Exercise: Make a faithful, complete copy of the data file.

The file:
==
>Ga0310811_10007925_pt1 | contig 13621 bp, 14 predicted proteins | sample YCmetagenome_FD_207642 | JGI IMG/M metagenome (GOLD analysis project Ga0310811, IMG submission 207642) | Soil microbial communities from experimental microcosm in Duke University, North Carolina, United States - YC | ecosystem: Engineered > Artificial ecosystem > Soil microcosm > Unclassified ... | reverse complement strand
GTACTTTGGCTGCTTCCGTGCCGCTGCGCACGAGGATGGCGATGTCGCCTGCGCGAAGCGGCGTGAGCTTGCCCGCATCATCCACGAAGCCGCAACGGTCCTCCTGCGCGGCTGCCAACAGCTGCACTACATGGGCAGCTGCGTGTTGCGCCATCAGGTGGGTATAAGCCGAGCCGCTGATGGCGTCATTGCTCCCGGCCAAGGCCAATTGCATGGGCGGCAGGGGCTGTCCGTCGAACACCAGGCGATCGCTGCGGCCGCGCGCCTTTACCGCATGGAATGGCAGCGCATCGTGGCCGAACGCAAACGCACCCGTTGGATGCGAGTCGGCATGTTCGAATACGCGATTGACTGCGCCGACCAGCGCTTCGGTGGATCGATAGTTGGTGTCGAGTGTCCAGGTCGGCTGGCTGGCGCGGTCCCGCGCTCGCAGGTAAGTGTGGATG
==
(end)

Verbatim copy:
>Ga0310811_10007925_pt1 | contig 13621 bp, 14 predicted proteins | sample YCmetagenome_FD_207642 | JGI IMG/M metagenome (GOLD analysis project Ga0310811, IMG submission 207642) | Soil microbial communities from experimental microcosm in Duke University, North Carolina, United States - YC | ecosystem: Engineered > Artificial ecosystem > Soil microcosm > Unclassified ... | reverse complement strand
GTACTTTGGCTGCTTCCGTGCCGCTGCGCACGAGGATGGCGATGTCGCCTGCGCGAAGCGGCGTGAGCTTGCCCGCATCATCCACGAAGCCGCAACGGTCCTCCTGCGCGGCTGCCAACAGCTGCACTACATGGGCAGCTGCGTGTTGCGCCATCAGGTGGGTATAAGCCGAGCCGCTGATGGCGTCATTGCTCCCGGCCAAGGCCAATTGCATGGGCGGCAGGGGCTGTCCGTCGAACACCAGGCGATCGCTGCGGCCGCGCGCCTTTACCGCATGGAATGGCAGCGCATCGTGGCCGAACGCAAACGCACCCGTTGGATGCGAGTCGGCATGTTCGAATACGCGATTGACTGCGCCGACCAGCGCTTCGGTGGATCGATAGTTGGTGTCGAGTGTCCAGGTCGGCTGGCTGGCGCGGTCCCGCGCTCGCAGGTAAGTGTGGATG